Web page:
Washington: A new study has found that a drug most often used to treat heart arrhythmias also reduces a central symptom of myotonic dystrophy, the most common type of muscular dystrophy in adults.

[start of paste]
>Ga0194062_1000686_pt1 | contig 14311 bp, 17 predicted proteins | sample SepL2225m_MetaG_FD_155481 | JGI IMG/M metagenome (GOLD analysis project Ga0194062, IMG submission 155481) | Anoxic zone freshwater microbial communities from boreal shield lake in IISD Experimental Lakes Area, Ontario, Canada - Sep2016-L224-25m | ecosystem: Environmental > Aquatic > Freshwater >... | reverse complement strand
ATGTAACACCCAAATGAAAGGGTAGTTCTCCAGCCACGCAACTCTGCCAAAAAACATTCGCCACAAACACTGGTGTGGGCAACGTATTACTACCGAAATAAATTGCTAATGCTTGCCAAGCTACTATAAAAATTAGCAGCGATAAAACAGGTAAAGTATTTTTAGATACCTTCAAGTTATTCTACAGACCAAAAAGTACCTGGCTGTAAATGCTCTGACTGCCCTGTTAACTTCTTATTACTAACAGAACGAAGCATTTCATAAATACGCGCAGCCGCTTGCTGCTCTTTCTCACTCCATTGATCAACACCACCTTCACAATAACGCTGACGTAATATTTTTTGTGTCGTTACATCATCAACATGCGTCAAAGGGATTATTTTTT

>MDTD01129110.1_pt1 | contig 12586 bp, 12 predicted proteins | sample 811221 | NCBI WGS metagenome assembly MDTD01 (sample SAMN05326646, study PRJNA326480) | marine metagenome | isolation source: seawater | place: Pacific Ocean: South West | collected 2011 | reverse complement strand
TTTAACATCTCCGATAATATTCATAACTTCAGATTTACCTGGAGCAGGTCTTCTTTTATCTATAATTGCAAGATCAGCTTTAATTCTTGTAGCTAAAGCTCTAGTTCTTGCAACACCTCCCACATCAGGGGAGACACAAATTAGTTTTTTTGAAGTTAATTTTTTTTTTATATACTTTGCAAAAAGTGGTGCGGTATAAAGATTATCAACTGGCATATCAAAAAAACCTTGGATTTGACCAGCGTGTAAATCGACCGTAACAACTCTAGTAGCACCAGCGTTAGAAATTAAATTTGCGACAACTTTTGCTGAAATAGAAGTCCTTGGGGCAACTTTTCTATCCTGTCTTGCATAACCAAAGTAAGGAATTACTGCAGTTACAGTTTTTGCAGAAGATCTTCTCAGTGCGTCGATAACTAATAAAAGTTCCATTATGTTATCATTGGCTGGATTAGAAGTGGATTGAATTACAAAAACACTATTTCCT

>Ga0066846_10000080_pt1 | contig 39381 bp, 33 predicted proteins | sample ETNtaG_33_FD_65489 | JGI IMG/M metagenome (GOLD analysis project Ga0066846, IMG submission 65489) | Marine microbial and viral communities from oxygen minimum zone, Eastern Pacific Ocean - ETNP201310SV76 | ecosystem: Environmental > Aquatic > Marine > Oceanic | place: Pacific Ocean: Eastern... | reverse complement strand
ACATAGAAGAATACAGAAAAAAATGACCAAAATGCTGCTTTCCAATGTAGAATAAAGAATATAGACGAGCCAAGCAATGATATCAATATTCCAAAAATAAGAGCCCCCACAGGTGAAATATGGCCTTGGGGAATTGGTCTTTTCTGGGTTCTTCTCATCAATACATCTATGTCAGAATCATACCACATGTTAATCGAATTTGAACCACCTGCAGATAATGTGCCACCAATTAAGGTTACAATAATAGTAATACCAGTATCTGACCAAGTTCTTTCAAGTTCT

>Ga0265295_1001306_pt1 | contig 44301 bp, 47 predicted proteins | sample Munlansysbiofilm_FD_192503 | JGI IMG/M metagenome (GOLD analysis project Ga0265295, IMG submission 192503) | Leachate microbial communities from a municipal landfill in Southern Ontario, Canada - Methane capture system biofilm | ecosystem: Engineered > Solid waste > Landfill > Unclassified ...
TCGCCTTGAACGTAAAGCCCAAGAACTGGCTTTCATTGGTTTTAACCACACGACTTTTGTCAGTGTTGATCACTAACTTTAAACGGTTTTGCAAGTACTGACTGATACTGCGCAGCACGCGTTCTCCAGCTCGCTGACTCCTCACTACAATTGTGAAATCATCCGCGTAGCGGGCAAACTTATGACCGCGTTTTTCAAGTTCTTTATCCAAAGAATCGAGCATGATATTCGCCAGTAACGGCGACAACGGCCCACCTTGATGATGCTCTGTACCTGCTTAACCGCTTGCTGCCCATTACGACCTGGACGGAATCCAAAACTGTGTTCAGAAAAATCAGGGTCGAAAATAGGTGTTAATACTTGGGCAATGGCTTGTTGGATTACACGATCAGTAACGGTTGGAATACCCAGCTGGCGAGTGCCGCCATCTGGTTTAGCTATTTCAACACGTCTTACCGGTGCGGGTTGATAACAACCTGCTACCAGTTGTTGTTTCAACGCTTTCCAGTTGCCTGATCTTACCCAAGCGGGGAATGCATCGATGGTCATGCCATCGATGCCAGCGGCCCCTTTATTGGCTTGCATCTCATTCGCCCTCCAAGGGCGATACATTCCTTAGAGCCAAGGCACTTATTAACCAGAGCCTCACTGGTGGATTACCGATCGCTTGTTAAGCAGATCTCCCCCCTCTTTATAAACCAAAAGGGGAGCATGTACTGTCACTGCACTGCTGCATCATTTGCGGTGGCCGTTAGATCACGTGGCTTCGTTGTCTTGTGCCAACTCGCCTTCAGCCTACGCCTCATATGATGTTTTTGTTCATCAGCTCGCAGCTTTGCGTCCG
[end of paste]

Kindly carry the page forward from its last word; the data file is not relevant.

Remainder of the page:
The researchers at the University of Rochester Medical Center found that mexiletine is effective at treating the myotonia – muscle stiffness – that is at the center of the disease. Turning a key in a lock, writing with a pen or pencil, picking up and setting down a pitcher of water – all are formidable tasks for patients with myotonia. Sometimes the symptom first occurs when a patient shakes someone’s hand, then cannot relax his or her grip for several seconds. While several doctors have suspected that mexiletene helps relieve myotonia, this is the first placebo-controlled, double-blind study to show that it actually does so, said neurologist Richard Moxley III, M.D., an author of the study and an international expert on muscular dystrophy. “It’s important for physicians who treat patients to know that mexiletine is an option,” said Moxley, who is director of the University’s Neuromuscular Disease Center and professor of Neurology. “Several physicians who specialize in treating patients with myotonic dystrophy have found it to be effective for their patients, but we really wanted to study the issue closely. The medication really addresses myotonia quite well, with no additional risk.” (ANI)
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